Will “Calendar Crush” Push “Hybrid Settlement”?

by Stephanie Maloney

Will “Calendar Crush” Push “Hybrid Settlement”? - Divorce Mediation - Divorce - Sherman Oaks, CAIf you are getting a divorce before the end of 2018 you should be aware of the 30th of June as the final day to file your paperwork. 

If however, you need to finalize or amend your current settlement agreement then early October is when the clerks need your paperwork to review. That’s very important to a lot of people because of the uncertainty created by the changes to the tax laws added to the fact that we are looking at the start of summer vacation. [S1]

Lawyers, despite the bad jokes, are just like the rest of us when it comes to “time in the sun” and their personal calendars will reflect that proclivity through the Labor Day holiday.

I’ve been talking with some lawyers and mediators about contingency plans for improvising a way to help address what might become a scheduling nightmare in the months ahead.

Hiring independent judges has been the traditional strategy for litigators to turn to in times of overwhelming demand for their time but that might not be the best choice for the client.  The factors of time and cost, in this specific application, might open the door for mediation to replace “independent adjudication” as a matter of “the greater benefit” to the client.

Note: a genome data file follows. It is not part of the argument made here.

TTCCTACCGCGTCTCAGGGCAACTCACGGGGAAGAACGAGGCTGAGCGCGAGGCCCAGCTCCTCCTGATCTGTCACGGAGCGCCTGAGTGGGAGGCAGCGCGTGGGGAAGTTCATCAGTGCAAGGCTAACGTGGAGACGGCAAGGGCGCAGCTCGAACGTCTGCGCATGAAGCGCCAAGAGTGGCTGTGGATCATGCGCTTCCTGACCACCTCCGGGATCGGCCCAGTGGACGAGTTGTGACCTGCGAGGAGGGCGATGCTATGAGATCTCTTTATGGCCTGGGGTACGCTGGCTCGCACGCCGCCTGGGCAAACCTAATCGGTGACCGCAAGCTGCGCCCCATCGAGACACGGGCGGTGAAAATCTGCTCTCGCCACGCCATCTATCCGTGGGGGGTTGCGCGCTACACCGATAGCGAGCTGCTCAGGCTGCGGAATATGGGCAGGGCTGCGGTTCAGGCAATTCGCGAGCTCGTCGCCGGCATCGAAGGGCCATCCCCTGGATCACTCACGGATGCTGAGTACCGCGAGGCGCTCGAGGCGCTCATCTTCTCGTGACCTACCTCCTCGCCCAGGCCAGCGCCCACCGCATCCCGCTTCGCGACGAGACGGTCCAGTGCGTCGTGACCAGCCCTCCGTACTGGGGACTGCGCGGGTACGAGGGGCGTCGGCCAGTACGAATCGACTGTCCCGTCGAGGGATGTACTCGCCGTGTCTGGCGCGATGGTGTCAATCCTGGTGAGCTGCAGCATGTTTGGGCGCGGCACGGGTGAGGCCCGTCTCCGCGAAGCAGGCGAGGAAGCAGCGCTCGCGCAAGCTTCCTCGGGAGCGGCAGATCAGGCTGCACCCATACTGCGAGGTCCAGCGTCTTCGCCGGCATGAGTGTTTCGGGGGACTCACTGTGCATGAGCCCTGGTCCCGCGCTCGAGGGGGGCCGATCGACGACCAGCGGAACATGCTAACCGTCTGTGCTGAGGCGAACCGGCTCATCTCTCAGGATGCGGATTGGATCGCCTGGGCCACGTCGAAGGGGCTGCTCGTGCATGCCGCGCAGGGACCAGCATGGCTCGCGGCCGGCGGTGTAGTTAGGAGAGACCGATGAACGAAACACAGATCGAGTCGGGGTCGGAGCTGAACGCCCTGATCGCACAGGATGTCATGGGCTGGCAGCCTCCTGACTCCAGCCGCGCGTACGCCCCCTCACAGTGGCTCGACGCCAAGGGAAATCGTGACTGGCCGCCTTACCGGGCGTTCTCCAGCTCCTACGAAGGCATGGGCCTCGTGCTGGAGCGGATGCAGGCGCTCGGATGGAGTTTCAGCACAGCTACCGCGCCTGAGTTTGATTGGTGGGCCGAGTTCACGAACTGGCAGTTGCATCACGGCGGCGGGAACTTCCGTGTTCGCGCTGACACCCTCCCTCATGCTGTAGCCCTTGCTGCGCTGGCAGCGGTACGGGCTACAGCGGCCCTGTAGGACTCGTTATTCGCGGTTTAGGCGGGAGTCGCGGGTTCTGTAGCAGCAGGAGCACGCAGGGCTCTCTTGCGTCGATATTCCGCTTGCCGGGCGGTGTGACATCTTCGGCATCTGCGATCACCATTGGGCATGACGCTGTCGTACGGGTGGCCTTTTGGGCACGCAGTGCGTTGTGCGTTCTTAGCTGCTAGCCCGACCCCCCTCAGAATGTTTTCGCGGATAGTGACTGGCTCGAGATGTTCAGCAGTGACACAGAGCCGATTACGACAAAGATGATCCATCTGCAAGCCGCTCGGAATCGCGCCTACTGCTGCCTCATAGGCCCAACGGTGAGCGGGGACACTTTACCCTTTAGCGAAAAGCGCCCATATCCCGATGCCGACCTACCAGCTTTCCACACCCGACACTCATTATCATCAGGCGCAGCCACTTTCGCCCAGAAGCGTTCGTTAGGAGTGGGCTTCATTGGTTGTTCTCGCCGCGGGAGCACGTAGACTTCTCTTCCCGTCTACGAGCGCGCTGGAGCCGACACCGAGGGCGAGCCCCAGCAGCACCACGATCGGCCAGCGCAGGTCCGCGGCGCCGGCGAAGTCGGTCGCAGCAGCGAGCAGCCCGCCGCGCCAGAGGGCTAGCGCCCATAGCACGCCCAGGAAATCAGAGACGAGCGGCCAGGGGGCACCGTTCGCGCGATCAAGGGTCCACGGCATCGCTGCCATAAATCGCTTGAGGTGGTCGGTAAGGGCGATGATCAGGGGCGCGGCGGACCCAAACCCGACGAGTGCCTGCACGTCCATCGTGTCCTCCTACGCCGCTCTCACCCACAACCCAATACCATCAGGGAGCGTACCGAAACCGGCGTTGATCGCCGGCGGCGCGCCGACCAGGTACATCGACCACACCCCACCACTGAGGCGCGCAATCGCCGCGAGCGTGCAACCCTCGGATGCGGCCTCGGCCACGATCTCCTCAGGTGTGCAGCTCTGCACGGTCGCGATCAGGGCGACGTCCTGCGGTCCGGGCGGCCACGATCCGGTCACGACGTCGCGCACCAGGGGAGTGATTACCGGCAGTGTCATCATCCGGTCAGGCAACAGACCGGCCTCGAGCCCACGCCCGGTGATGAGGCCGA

Because mediation can usually be more efficient as a process it would be possible to save time and money without interfering with the relationship between the client and the lawyer. 

If scheduling and the calendar become “speed bumps” for you in terms of making the December 31 deadline please ask your legal advisor to consider contacting a mediator about a faster and possibly less expensive solution.

Crypto-Scams, or, Old Wolf New Online Sheepskin

by Stephanie Maloney

Crypto ScamEvery year around “Tax Time” consumers, across the board, get hit with opportunities to “turn that refund into a lot of money” and this year some of it is coming a “Bit Coin” at a time.

Scams that have historically targeted retirees, widows and widowers are now bleeding out to include the newly single. The promise of fantastic returns on even small investments involving “Crypto Currencies” and “Block Chains” is a familiar tale echoing the old hustles of Oil & Gas and Gold & Silver back in the eighties. These scams always prey upon the “fear of missing out” and for a certain percentage of people it always works.

If you, like many of us at a certain age, are engaged in parental care you’ve already heard about some “incredible” offers being made online to “make those retirement funds really pay off”. It’s a relative new development for people to say ‘I know Dad ever since the divorce those things started showing up every day”. Since it’s all online one bad decision might open a “Pandora’s Box” of connected problems.

One of the insidious aspects of this “currency investment” is that it has become all too easy to use the pitch “no traditional broker can make money from it so they steer you away from it”.

That strategy plays deeper into the “missing out” fear and makes it a lot easier to push those buttons and “get in” on something they think is a deal “too good to miss”.

You’re going to see more about this so “be careful out there” as the “Woodsman” said to “Little Red Riding Hood.”